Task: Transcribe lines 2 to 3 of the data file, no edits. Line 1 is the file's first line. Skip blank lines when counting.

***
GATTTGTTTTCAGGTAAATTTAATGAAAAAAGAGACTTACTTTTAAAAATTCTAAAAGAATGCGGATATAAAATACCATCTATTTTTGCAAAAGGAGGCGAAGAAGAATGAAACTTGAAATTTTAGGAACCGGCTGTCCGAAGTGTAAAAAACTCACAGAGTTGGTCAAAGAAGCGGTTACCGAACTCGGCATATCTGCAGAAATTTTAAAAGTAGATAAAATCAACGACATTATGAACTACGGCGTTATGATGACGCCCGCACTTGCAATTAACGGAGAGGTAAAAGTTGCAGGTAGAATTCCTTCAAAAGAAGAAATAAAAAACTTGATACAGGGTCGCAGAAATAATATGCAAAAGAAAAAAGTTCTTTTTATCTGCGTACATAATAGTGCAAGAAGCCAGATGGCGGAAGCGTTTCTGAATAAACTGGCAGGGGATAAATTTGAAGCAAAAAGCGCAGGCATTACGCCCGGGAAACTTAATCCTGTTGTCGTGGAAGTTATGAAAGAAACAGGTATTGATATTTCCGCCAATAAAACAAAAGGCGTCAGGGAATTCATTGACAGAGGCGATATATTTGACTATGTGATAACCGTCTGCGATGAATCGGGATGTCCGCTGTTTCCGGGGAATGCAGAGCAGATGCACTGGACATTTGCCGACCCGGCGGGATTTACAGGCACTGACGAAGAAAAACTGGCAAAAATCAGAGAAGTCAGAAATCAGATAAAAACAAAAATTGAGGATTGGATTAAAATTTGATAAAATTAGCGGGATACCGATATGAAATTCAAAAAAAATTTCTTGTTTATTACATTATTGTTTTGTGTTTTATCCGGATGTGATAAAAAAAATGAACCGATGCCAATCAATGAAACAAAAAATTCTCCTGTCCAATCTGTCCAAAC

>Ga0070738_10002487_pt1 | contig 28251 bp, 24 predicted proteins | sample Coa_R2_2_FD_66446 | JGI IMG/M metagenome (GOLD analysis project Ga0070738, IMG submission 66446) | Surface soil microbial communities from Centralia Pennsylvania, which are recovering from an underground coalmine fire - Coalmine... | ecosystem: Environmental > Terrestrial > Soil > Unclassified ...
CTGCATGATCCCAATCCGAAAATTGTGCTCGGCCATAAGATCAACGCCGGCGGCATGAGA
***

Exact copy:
>Ga0070738_10002487_pt1 | contig 28251 bp, 24 predicted proteins | sample Coa_R2_2_FD_66446 | JGI IMG/M metagenome (GOLD analysis project Ga0070738, IMG submission 66446) | Surface soil microbial communities from Centralia Pennsylvania, which are recovering from an underground coalmine fire - Coalmine... | ecosystem: Environmental > Terrestrial > Soil > Unclassified ...
CTGCATGATCCCAATCCGAAAATTGTGCTCGGCCATAAGATCAACGCCGGCGGCATGAGA